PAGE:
The upward movement of passenger section 20 caused by rotation of lever arm 48 about pivot point 62 translates a portion of the linear deceleration motion of vehicle 10 into tangential rotational movement of passenger section 20 which increases the distance and time of deceleration of the passengers within passenger section 20 to thereby minimize contact and injury to the passengers. Passenger section 20 is thereby effectively withdrawn from the linear impact forces experienced by vehicle 10 upon collision with wall 40. The mass of front portion 20 including the motor and other components of vehicle 10 are utilized to absorb the energy of the impact as these components are crushed and rotated under passenger section 20. Additional forces are required to shear front portion 22 from vehicle 10 in the area of fire wall 24 which further increases the time before passengers within passenger section 20 experience impact forces. Shear bolts of appropriate design may be utilized for stabilizing lever arms 44, 46, and 48, and for interconnecting front portion 22 to vehicle 10 to more easily allow front portion 22 to tear from vehicle 10 in the area of fire wall 24.
Although only one side of vehicle 10 has been illustrated in FIGS. 1-5, it is understood that a similar chassis 16 is disposed on the opposite side of vehicle 10 including lever arms 44, 46 and 48 on the opposite side of vehicle 10. Lever arms 44, 46 and 48 may be installed on conventional vehicles by modifying the existing chassis to insert lever arm 46 and the pivot points 60 and 62. The existing chassis becomes lever arms 44 and 48.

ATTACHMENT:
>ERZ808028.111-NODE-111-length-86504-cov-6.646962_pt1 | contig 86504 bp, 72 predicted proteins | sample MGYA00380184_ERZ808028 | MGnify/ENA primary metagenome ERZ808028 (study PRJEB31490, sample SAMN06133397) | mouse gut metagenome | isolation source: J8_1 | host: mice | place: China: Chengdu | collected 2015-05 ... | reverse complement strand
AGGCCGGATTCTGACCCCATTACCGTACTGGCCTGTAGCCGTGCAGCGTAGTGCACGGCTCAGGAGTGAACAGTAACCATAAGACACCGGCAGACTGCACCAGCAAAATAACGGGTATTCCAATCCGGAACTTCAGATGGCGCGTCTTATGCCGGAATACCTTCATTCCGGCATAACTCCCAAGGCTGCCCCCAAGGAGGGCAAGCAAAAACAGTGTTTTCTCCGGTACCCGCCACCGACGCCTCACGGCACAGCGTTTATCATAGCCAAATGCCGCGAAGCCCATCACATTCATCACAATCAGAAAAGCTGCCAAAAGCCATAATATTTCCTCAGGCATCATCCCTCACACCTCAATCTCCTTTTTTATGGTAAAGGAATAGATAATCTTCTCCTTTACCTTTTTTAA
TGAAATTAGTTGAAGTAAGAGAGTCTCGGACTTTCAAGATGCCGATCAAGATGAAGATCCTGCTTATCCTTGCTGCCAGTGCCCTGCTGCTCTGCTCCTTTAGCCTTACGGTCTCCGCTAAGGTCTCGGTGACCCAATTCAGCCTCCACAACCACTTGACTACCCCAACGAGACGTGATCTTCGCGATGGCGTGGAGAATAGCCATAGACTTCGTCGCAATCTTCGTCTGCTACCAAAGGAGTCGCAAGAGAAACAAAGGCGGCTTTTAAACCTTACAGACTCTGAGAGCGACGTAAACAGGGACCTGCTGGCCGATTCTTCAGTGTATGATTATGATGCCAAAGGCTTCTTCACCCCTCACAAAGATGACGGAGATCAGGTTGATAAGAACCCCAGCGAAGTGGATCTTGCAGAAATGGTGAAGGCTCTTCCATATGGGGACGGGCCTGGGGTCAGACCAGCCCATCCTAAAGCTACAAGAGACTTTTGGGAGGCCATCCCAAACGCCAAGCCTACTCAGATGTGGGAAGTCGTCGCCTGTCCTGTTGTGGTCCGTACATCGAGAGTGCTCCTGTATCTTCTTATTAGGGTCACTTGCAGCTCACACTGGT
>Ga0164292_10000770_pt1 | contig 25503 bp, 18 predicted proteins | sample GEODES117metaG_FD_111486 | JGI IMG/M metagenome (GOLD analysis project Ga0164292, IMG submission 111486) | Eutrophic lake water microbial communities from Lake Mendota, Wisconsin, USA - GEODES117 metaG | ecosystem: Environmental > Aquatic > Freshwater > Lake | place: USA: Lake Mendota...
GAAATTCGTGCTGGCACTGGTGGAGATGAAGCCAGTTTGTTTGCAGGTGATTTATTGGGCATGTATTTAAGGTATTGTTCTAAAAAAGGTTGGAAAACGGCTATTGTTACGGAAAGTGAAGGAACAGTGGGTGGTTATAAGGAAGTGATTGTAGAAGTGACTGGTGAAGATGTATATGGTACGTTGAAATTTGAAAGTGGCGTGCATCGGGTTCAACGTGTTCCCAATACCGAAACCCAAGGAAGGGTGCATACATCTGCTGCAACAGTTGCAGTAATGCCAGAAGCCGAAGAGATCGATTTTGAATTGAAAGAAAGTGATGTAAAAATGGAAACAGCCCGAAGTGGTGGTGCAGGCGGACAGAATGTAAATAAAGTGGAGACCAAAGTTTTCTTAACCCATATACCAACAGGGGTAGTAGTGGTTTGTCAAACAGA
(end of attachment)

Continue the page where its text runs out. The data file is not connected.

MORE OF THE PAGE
It therefore can be seen that the present safety system increases the time in which deceleration occurs in a vehicle collision and causes movement of passengers within the vehicle out of the line of linear impact forces created by the collision. A portion of the linear deceleration motion of the vehicle is translated into rotational movement of the passenger section to thereby minimize forces experienced by the passengers during a collision.
Whereas the present invention has been described with respect to specific embodiments thereof, it will be understood that various changes and modifications will be suggested to one skilled in the art and it is intended to encompass such changes and modifications as fall within the scope of the appended claims.
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|U.S. Classification||280/784, 180/274, 296/35.2|
|Oct 13, 1992||FPAY||Fee payment|
Year of fee payment: 4
|Oct 30, 1996||FPAY||Fee payment|
Year of fee payment: 8
|Nov 21, 2000||REMI||Maintenance fee reminder mailed|
|Apr 29, 2001||LAPS||Lapse for failure to pay maintenance fees|
|Jul 3, 2001||FP||Expired due to failure to pay maintenance fee|
Effective date: 20010502